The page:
Everton Manager Sean Dyche during the Premier League match Everton vs Bournemouth at Goodison Park, Liverpool, United Kingdom, 28th May 2023

How many points clear of relegation Everton ended up in each of the last five seasons

Everton have received a 10-point deduction after being found to have breached the Premier League’s profit and sustainability rules.

It’s the biggest sanction in Premier League history and will be enforced immediately, after the ruling referred the Merseyside club to an independent commission back in March.

The ruling sees Everton fall to 19th in the table – but they’re only one win away from dragging themselves out of the relegation zone.

The timing could be much worse, given that the club appear to have turned a corner of late, while newly-promoted sides Burnley, Sheffield United and Luton have each only won one of their 12 outings to date.

“The Club believes that the Commission has imposed a wholly disproportionate and unjust sporting sanction,” responded Everton in a statement posted on the club’s official website. The announcement went on to state that they’ll be appealing the decision.

We’ve taken a look at how many points clear of the relegation zone Everton ended up in each of the last five seasons to get an idea of the impact the points deduction could have.

2018-19 – 20 points

Everton consistently occupied that ‘best of the rest’ spot of seventh/eighth from 2016 to 2019.

In the 2018-19 campaign under Marco Silva, they were entertaining enough, if not somewhat scattergun, as evidenced by following a 6-2 home defeat to Tottenham by a 5-1 victory over Burnley either side of Christmas.

As was typical throughout that era, fans might have been disappointed that the considerable spending in the transfer market didn’t translate into pushing the big six harder.

But they spent the entirety of the campaign in the comfort of midtable and never looked in any danger at all of going down.

2019-20 – 15 points

Having lost five of their opening eight matches of 2019-20, Silva faced pressure – and eventually lost his job after a 5-2 Merseyside derby defeat left the Toffees in the relegation zone in early December.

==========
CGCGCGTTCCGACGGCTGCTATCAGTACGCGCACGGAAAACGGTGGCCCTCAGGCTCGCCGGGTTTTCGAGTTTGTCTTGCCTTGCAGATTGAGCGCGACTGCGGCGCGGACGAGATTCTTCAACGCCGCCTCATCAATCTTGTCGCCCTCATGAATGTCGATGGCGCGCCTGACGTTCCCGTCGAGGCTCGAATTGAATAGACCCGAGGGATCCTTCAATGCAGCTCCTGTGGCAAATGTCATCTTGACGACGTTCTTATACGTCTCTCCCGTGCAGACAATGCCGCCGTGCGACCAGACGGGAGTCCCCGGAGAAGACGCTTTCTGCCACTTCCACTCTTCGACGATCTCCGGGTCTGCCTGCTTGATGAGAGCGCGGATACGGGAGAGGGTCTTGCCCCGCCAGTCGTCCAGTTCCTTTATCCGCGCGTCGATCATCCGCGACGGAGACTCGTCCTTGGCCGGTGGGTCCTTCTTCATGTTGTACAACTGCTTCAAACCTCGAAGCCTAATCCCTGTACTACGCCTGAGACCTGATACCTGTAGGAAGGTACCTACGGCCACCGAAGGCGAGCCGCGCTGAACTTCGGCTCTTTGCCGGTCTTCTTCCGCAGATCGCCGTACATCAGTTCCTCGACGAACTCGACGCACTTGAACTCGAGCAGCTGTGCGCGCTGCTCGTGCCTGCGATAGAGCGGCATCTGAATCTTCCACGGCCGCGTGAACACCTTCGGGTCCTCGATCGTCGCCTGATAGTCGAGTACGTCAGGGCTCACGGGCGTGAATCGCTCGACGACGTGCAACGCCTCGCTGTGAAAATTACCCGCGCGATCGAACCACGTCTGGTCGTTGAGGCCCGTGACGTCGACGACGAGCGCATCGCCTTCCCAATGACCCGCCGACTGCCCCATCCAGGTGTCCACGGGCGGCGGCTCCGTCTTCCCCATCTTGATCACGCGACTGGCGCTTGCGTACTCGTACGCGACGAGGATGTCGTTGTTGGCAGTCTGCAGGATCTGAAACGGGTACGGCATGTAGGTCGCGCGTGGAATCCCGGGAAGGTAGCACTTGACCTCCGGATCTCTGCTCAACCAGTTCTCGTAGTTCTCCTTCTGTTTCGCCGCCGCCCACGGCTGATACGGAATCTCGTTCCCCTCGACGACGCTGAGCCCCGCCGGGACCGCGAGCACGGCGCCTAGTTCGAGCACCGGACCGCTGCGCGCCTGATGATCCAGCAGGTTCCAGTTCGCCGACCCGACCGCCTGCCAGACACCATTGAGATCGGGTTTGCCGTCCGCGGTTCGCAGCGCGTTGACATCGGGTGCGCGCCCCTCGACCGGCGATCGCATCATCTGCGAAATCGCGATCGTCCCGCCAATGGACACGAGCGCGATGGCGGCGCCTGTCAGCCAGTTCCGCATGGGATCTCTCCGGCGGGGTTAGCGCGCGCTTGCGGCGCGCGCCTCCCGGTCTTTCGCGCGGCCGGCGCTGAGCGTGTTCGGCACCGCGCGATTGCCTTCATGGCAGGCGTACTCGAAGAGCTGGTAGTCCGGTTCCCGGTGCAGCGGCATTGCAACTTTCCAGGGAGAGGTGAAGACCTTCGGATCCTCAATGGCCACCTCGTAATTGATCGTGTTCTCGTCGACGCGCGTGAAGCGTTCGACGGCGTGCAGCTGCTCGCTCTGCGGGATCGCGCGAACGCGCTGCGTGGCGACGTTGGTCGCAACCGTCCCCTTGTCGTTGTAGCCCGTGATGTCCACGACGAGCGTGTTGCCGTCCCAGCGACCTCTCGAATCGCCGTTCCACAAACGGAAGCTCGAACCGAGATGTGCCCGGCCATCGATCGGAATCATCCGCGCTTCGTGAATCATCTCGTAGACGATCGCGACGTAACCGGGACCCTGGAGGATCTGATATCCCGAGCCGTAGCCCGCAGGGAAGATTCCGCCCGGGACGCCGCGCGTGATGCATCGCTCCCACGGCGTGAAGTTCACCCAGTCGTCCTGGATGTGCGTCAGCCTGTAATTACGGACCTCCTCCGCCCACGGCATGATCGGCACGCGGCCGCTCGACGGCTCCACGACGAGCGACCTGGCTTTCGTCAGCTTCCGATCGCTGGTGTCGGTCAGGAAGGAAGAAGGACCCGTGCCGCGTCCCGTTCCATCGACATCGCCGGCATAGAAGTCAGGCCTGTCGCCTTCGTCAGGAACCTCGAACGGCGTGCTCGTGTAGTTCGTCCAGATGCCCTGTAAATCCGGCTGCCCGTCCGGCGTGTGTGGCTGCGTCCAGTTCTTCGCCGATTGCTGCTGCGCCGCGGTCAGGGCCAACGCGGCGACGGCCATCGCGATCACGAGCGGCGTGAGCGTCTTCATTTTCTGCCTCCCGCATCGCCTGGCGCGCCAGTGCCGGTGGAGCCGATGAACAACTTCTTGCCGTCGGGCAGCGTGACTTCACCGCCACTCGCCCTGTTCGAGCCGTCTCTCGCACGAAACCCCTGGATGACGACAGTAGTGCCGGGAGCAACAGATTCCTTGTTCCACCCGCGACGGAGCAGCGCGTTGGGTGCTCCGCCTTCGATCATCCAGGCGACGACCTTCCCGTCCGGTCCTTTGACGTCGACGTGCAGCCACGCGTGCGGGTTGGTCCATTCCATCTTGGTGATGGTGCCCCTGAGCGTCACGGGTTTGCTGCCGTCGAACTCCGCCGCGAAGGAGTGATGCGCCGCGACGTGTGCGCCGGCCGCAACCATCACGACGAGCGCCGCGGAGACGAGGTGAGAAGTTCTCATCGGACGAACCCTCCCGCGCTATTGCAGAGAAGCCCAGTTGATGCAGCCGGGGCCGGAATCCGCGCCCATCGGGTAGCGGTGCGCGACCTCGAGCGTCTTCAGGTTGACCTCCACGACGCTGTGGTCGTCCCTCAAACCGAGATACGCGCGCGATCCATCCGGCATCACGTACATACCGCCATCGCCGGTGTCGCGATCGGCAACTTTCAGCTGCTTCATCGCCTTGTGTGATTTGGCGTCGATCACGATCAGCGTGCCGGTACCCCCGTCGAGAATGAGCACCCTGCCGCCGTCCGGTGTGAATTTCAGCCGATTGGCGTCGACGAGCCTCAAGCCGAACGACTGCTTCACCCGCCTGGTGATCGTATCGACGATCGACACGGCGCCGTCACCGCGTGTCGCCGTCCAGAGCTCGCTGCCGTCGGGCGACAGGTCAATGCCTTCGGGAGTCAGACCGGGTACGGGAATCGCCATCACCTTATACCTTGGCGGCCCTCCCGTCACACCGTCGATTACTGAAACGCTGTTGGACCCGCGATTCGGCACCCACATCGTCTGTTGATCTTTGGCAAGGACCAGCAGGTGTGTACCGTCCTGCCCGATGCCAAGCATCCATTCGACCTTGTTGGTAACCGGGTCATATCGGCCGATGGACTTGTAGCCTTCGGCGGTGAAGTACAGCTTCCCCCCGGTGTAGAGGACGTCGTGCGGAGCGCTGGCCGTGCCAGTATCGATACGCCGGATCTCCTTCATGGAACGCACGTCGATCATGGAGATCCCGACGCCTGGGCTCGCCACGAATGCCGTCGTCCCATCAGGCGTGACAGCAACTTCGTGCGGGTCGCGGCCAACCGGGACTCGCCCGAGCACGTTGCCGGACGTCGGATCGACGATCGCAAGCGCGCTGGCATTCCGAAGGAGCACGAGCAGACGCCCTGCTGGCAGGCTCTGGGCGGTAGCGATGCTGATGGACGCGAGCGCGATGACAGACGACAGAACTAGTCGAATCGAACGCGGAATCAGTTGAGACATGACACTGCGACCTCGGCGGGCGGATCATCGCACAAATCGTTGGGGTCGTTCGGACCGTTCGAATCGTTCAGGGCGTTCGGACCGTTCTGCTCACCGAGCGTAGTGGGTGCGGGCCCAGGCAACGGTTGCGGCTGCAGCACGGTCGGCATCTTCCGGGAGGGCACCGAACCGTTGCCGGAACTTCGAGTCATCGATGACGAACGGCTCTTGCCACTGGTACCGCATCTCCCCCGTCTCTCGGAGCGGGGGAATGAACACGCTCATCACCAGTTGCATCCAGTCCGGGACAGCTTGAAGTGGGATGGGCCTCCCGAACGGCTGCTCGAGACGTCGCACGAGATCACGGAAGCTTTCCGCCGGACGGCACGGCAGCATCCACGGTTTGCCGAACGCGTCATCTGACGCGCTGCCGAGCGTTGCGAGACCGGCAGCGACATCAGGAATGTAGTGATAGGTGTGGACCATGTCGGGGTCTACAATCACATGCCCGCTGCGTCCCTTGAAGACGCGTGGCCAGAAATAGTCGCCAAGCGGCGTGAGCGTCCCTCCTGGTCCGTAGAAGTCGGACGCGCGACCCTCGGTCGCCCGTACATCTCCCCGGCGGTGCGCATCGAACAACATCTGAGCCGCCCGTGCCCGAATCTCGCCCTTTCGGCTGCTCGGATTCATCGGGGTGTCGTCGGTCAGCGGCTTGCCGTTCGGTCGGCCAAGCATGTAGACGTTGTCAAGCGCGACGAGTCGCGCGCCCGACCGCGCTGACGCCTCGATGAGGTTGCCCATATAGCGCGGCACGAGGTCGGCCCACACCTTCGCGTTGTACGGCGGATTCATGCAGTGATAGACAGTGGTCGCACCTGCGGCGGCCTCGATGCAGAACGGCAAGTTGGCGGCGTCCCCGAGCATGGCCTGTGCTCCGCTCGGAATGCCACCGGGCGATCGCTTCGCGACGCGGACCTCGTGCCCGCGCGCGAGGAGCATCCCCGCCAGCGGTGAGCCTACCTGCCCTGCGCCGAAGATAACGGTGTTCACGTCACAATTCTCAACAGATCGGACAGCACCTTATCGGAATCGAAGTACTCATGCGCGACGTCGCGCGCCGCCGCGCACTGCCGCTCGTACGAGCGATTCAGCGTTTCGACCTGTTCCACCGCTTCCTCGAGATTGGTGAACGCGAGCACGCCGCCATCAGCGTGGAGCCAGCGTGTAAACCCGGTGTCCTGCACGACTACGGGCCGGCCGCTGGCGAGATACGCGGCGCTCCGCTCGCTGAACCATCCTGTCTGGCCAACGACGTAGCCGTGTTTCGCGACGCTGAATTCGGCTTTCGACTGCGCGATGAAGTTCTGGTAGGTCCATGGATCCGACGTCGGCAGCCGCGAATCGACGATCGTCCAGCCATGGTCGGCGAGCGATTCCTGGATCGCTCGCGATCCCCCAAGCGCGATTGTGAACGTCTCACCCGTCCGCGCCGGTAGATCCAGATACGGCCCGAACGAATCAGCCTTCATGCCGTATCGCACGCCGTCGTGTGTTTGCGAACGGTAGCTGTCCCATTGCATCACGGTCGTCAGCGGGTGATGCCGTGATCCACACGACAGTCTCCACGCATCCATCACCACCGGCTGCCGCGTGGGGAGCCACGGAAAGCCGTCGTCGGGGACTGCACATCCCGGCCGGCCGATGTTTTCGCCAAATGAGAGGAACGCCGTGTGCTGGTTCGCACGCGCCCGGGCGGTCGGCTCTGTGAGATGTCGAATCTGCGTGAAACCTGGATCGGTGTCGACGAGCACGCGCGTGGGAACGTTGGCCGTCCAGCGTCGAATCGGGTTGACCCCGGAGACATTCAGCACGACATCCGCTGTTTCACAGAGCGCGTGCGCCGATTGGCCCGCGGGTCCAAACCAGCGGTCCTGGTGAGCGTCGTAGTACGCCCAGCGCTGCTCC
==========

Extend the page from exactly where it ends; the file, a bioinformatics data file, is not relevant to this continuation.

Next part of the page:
But they barely spent any time in the dropzone and a notable upturn in results following the appointment of Carlo Ancelotti saw the club end up a respectable 12th, miles clear of relegated trio Bournemouth, Watford and Everton.

2020-21 – 21 points

Ancelotti’s only full season at Goodison Park saw the club end up on 59 points, their highest tally of the past six seasons.

There were excellent periods – particularly four-match winning streaks in September and December – but they just lacked the consistency to genuinely challenge for European qualification.

Marquee signing James Rodriguez had some magic moments but his form faded as the season went on. Still, there were green shoots of positivity in the Ancelotti era, which begs the question of where they’d be today had he not returned to Madrid.

2021-22 – Four points

There had long been questions over Everton’s recruitment and competency behind the scenes; the rot of multiple bad decisions really began to set in during the 2021-22 campaign.

Former Liverpool manager Rafael Benitez had the pedigree but he never won the fans over following a series of underwhelming performances and results.

Things hit a nadir at the turn of the year. Benitez was sacked in mid-January and successor Frank Lampard took time to turn things around as Everton began 2023 with eight defeats from nine league outings.

They were staring into the abyss and in the relegation zone come April but turned things around by holding their nerve winning four of their last nine games come the run-in.

Everton ended up 16th on 39 points, four clear of relegated Burnley.

2022-23 – Two points

Lampard’s Everton were unable to maintain any kind of momentum from the previous campaign’s strong finish, kicking off 2022-23 with a winless run of six games.

Successive wins over Southampton and Everton offered brief hope that Lampard might be able to turn things around but further poor streaks saw him lose his job, just over a year from taking over from Benitez.

There was a distinct sense of deja vu to the day before; another relegation battle with Leeds, another mid-season firefighter job.

Sean Dyche was the man tasked with saving Everton’s skin, and just as Lampard had before him he struggled to make an instant impact before eventually – narrowly – steering them to safety in the end.

A final-day 1-0 home victory over Bournemouth resulted in Everton staying up by the skin of their teeth, two points ahead of Leicester City. Anything but a win and they’d be in the Championship right now.

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